Meanwhile, Steiner’s conviction to the promise of decentralising data storage remains untainted. It's also more than just a business model for her – it’s a personal goal, having grown up alongside Germany’s “privacy community" and “the Snowden revelations” serving as her wake-up call.

“That was really a moment where this felt really tangible how screwed up the current situation really is,” the former consultant says. “From a developer’s perspective, you do this because you're convinced that this is relevant work and there is a future.”

Seeking to right the wrongs of the internet is also what drew her to Parity’s co-founder and one of Ethereum’s early innovators, Gavin Wood. She says Wood's own commitment to privacy is ultimately what differentiated him (and arguably divided him) from his peers.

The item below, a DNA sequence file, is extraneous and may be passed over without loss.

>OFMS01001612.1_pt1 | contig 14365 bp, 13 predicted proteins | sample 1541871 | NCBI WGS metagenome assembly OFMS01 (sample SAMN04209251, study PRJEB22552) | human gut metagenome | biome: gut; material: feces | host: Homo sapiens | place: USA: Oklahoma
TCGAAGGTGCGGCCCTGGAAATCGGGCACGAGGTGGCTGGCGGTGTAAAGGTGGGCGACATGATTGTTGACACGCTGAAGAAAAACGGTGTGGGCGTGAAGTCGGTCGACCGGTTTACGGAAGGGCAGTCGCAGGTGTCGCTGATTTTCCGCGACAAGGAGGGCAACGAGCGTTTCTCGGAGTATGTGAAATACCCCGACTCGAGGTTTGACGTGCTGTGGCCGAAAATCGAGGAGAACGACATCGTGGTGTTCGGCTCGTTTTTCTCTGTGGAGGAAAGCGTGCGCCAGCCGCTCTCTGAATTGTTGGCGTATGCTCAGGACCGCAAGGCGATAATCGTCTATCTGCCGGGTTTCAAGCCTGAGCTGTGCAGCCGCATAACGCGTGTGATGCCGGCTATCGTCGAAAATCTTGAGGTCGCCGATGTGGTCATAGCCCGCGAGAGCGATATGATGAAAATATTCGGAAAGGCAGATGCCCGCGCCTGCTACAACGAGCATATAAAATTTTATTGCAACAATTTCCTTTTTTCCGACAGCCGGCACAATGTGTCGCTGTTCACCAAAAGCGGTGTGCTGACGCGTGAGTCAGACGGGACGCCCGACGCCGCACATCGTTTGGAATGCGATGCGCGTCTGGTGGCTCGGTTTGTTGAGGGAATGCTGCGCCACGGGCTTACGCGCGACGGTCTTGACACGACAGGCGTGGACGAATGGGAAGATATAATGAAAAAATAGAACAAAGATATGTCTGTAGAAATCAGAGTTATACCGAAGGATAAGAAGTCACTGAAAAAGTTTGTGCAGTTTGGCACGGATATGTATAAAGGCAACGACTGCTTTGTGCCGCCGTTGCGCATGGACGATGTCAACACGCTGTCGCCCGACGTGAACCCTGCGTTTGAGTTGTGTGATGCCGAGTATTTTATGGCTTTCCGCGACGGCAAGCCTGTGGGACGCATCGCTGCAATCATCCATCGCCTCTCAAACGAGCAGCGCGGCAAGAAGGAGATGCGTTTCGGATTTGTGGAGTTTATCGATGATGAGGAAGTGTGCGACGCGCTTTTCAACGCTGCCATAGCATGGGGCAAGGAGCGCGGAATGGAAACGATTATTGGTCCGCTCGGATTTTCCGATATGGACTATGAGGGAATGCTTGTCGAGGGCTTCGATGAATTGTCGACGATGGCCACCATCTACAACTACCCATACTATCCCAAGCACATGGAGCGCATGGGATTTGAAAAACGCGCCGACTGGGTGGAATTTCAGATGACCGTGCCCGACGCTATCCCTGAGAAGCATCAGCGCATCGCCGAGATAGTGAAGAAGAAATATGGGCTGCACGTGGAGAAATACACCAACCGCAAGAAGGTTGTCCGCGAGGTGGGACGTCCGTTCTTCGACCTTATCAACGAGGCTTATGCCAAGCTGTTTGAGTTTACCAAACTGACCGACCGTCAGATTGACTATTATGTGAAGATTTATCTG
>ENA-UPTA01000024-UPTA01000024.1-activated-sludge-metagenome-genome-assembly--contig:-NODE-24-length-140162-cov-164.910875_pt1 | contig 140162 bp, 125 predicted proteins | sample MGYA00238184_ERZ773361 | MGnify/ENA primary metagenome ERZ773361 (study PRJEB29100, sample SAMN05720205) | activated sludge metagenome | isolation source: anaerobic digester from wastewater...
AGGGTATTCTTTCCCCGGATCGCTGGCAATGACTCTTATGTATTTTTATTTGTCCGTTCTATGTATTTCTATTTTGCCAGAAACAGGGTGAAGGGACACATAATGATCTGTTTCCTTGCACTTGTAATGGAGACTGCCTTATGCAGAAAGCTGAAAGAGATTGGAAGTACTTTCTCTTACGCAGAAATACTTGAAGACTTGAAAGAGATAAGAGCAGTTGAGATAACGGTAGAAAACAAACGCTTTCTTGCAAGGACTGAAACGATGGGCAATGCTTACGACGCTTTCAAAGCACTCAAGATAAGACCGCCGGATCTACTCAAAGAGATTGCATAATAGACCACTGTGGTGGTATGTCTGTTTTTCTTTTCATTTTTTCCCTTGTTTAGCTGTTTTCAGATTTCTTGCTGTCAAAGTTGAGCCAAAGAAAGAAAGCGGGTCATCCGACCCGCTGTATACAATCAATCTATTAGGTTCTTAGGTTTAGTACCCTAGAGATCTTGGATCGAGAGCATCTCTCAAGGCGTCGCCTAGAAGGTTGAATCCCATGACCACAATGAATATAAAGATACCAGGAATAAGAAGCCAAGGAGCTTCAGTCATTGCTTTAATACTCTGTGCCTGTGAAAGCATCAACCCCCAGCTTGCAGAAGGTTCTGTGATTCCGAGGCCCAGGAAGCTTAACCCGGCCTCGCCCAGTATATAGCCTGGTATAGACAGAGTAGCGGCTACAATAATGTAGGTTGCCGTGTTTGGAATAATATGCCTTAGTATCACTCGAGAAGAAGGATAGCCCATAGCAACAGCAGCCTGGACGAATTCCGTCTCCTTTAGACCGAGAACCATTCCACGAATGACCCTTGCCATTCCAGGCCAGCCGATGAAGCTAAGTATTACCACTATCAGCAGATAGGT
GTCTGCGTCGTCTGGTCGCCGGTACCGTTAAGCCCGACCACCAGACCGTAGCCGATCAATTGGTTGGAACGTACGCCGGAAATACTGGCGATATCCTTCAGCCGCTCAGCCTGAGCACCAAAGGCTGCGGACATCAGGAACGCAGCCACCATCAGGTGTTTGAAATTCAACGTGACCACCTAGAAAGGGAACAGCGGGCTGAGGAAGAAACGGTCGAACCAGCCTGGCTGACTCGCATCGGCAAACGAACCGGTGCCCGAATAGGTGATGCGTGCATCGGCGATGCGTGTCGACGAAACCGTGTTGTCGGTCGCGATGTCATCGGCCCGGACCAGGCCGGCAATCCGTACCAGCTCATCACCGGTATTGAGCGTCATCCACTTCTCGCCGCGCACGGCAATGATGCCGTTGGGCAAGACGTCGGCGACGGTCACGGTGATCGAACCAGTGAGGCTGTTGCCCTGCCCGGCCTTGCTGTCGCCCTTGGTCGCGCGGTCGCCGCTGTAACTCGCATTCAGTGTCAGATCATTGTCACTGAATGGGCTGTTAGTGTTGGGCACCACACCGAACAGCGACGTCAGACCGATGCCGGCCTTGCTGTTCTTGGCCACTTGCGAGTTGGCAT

“When Ethereum was started by Vitalik, that was sort of a project to make money programmable, like financial contracts on blockchains. But then what Gav [Wood] really brought to the space was that notion of decentralized applications.”

But for all the joys of blockchain's privacy promises, has Parity's leadership reflected on the security trade-off feared by crypto regulators?

Sure, Steiner says, but it’s not as simple an equation as we’re led to believe, arguing that poor privacy ultimately has not resulted in perfect security.

“People who want to do bad are finding ways to secretly move money around in the current system. It's going to happen and law enforcement adapts, it learns new ways to actually get through.” She even notes how some FBI investigators are apparently finding utility in being able to track transactions on public ledgers.

Rebuilding the internet